Saturday, 26 March 2016

Putting in a rainwater collection tank

It's been just over 2 years since the landscapers completed the work on my garden, and it's only now that I finally have the large water tank in place that was originally part of my design.

You can see the paving stones to the left of the compost bins, ready and waiting for the planned water tank. The plan was to maximise the yield from the large roof (c. 20 m²) of the garage by putting in a large rainwater collection tank, from which I could water much of my back garden. It was a good plan. However, I had run out of funds to pay for the large tank I wanted, which was going to be c. £400 or more. Then I got distracted by other things in the garden. So it was only last month that I finally thought I should face up to this glaring omission to my original plan and actually start saving and getting in a water tank.

Whilst I had done some general Googling to find out who sells rainwater tanks for domestic use, I also asked people on Twitter for recommendations of a good source for one. This is where it got interesting. As ever, Twitter gardeners are a wonderful source of information, and thanks to suggestions from @littlerobbergrl, @dr_mark_allen and @BTOCarms, I discovered IBCs.

IBC stands for Intermediate Bulk Container, and they are used for transporting food products, including juice. They all seem to be 1000 litres tanks. Whilst you can buy a new IBC for £150, you can buy a recycled one for £56. From what I gather, a recycled IBC has been cleaned out so is clean for rainwater collection purposes, but no longer meets food standards so cannot be reused in the industry. So you are upcycling and getting a bargain.

A standard water butt is c. 200-250 litres, so getting in an IBC is 4 to 5 times your every day butt. An added bonus is that a 2nd IBC can easily sit upon the 1st one, if you have the right elevation for collecting rainwater. Unfortunately I don't, so it's just the one. But 1000 litres is a lot of water, so I'm not bothered.

The container was delivered a week ago*, and after getting in help from the neighbours to lift it and carry it up to behind the garage, it was in place for Kevin to then sort the guttering and piping for me.

Water is collected from guttering on both sides of the garage, then piped to a filter point on the back of the garage. The filter is to stop leaves and other debris from getting into the tank.

This is then taken to the IBC by another pipe, and filtered a second time before the water goes into the tank.

Yes, that's a food sieve. I had been using it to winnow saved seeds but it was too fine, so I re-purposed it for the water tank. Thanks to all Kevin's work (and yes, it's been tested & it works), below is the result - ta da!

You can purchase a tap fitting (as I did) that can then be used with normal hoses, such as Hozelock. We added a bit of hose pipe which I can use to fill watering cans. Once the tank fills up to a certain point and creates enough pressure, you can add a longer hose pipe with a nozzle to use for watering like you would a hose from a normal tap. I plan on purchasing this soon.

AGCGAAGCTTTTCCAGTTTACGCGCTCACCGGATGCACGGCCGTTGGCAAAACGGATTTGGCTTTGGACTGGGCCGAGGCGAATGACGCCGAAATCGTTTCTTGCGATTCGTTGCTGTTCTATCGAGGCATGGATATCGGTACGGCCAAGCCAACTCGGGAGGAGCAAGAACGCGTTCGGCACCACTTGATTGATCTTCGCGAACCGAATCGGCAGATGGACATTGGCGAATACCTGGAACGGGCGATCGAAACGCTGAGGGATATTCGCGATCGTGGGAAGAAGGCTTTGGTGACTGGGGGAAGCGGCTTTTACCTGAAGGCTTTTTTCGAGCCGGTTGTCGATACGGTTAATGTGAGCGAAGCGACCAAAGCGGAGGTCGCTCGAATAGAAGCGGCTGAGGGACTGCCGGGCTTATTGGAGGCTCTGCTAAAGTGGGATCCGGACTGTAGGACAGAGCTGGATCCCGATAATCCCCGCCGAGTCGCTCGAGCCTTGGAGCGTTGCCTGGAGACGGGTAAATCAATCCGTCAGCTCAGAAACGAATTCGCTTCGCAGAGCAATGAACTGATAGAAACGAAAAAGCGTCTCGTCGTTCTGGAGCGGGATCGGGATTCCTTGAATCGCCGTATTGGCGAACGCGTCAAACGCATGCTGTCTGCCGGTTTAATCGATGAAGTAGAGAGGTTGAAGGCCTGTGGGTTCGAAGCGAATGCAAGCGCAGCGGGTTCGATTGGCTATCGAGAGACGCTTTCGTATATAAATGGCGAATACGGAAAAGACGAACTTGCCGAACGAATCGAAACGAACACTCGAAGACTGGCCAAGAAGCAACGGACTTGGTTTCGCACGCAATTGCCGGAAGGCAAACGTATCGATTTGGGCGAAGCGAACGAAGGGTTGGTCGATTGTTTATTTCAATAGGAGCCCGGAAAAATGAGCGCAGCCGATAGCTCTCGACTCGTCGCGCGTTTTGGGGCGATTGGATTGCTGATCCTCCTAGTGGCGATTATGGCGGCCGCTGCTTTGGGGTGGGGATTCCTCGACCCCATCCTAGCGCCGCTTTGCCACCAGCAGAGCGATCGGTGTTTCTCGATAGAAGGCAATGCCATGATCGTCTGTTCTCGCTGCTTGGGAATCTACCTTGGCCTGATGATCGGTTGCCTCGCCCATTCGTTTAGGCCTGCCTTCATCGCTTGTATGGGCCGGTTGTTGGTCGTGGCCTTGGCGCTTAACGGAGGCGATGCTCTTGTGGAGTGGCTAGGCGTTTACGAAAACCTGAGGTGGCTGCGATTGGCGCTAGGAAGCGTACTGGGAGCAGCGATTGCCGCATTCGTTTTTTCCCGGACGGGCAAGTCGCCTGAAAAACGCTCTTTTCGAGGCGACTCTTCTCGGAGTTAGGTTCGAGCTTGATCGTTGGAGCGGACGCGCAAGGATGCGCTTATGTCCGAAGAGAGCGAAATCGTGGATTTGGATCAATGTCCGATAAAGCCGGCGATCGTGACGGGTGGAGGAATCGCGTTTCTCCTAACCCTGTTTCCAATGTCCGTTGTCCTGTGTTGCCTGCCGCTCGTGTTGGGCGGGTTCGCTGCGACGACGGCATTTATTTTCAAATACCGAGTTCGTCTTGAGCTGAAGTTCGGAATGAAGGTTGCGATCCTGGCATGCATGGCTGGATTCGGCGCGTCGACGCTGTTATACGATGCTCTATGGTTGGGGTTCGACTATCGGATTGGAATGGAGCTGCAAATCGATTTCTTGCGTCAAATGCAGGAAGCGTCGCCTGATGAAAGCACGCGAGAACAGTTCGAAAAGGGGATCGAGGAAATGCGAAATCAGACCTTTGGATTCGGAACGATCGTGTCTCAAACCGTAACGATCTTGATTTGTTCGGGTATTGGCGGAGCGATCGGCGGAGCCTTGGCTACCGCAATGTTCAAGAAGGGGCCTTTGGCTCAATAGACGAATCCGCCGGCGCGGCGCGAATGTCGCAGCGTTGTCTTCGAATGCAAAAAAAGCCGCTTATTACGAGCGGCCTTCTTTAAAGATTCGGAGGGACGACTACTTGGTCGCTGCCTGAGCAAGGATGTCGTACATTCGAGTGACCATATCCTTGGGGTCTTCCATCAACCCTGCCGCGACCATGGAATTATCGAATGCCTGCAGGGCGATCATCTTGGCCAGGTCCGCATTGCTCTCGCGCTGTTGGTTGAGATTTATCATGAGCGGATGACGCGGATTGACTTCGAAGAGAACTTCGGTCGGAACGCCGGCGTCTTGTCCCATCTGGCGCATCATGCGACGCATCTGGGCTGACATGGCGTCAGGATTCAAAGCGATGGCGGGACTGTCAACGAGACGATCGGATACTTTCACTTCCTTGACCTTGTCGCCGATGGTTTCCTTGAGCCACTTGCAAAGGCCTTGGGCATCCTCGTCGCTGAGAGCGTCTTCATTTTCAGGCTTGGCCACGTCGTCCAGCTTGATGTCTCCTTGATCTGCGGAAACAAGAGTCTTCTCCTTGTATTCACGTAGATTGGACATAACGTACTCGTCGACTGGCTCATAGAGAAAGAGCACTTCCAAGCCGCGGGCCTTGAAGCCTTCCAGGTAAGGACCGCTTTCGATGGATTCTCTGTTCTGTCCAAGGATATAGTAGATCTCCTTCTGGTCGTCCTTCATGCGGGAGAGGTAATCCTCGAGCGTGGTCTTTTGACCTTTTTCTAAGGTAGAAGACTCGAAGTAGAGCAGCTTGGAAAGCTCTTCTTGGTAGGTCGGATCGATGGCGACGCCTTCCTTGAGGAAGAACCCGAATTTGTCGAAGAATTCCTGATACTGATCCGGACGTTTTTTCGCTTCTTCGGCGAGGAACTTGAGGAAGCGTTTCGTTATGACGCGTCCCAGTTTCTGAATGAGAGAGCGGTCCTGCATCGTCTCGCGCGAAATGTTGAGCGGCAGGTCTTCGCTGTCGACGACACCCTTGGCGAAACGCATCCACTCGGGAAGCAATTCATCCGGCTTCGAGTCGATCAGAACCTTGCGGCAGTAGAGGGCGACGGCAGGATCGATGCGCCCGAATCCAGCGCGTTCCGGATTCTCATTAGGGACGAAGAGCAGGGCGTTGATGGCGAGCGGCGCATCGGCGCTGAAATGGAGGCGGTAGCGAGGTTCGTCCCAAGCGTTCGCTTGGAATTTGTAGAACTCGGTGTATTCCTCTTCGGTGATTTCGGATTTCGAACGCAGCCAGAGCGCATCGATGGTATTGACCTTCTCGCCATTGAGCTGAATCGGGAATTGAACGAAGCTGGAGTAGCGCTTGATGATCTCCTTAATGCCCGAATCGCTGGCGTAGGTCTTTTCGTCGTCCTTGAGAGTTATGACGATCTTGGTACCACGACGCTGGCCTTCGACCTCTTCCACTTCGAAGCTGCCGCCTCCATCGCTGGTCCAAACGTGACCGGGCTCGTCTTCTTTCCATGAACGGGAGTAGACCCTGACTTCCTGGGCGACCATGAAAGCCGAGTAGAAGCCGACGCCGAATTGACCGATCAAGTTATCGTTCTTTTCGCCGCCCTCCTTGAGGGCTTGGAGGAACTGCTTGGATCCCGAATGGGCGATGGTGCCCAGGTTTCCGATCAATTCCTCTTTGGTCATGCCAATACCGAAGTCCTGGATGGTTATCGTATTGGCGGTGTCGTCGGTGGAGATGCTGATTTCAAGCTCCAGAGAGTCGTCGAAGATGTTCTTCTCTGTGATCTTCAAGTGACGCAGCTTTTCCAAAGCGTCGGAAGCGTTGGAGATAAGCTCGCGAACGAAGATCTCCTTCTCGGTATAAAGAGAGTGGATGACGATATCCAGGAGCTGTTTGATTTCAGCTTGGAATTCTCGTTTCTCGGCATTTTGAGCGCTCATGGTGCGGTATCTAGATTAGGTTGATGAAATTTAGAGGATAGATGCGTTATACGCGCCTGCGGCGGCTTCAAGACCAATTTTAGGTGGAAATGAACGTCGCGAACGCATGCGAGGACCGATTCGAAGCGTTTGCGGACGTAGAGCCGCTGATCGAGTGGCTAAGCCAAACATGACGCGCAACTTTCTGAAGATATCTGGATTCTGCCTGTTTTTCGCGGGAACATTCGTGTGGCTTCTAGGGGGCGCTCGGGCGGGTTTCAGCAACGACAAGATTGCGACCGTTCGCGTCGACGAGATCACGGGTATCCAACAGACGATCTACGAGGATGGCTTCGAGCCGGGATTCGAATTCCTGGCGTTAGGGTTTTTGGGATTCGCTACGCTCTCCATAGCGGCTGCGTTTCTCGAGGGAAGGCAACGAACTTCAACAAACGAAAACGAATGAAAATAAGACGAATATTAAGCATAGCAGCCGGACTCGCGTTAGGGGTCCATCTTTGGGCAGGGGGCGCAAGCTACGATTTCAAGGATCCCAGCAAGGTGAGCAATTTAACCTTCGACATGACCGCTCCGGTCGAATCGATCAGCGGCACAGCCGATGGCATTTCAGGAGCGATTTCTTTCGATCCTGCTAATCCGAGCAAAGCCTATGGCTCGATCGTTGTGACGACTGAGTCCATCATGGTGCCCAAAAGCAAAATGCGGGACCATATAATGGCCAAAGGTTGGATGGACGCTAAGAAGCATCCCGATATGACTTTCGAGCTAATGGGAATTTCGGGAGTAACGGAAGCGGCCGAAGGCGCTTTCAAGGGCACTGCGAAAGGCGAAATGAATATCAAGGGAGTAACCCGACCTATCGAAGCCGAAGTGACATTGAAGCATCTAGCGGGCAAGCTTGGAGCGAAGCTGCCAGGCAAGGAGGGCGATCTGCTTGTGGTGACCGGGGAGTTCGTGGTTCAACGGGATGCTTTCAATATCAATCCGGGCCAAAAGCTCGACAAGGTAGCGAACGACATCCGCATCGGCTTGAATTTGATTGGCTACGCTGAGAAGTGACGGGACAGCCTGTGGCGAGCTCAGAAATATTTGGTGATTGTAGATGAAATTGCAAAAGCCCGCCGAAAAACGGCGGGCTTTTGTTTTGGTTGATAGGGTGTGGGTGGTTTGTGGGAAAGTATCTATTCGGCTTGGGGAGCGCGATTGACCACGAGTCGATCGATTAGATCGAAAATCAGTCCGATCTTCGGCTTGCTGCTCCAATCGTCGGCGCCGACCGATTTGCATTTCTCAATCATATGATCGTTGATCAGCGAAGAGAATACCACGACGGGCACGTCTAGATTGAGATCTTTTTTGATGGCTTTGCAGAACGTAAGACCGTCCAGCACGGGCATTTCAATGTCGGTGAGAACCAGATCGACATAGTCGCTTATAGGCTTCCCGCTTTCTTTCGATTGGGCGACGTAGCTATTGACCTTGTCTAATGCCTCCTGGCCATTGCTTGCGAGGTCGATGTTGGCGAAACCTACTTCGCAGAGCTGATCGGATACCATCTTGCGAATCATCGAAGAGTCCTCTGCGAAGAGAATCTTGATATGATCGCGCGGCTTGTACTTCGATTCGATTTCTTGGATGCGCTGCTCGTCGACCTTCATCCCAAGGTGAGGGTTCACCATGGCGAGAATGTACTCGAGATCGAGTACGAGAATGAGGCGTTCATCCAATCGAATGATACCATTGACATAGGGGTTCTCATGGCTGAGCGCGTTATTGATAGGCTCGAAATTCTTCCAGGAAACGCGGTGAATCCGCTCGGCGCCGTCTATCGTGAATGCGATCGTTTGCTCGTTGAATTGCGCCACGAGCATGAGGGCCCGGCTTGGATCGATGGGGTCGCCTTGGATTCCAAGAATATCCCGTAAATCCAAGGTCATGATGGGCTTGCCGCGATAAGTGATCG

But for now, I have to wait for it to rain.

UPDATE 7pm: it's been raining! And the rainwater collection is working perfectly; we have our first 100 litres.

UPDATE 28th March, 11am: we had 32mm of rain last night, and with our roof at c. 20 m², the tank is now filled up to 750 litres!


*I got my IBC from a company in Wrexham, DVC. Delivery was £40 and if you do get 2 containers, it's the same delivery cost. All up, including delivery and the extra piping and bits we needed, it came to £128. Much cheaper than £400(!), which is why I didn't have to save for long :)

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Not the most exciting blog post ever, but I thought it might be of interest to others looking for a similar solution for rainwater collection.

8 comments :

  1. What a great way to save money, water and recycle something! I especially like the sieve filter! Do you have to do anything to maintain/clean the tank?

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    1. With the two filters, the second one being very fine so it should capture smaller particulates, hopefully it shouldn't need cleaning. I was told 5 years for the tank (which is shorter than a 'proper black tank'), but I know of a place that had them for at nearly 10 years and they were still going strong. I'll report back if I come across any problems, but I *think* it should be low/no maintenance and last quite some years.

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  2. That's a brilliant idea and the perfect position for it.. hidden and out of the way. It doesn't sound like you'll have to wait long for rain. Weather aside, Happy Easter Julieanne.

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    1. Yes, this is basically my 'hide out of the way' storage area, including my smelly comfrey bin. We have had some rain, our first 120 litres - we are happy bunyips. Happy Easter to you Jessica.

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  3. I would imagine the limiting factor would be ultra violet degradation of plastic so would covering it up man it last longer?

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    1. That's a good point, I totally forgot about that, thanks. Will ponder on how we might cover it, maybe some kind of tarpaulin.

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  4. It's a brilliant addition to the garden, although I think there's a danger you might become a rain obsessive ;)

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  5. When I saw the first pic, I thought the Ibc was hidden beneath the beehive structure, and thought it a clever idea, and it probably is. Hide it and keep out the sunlight.

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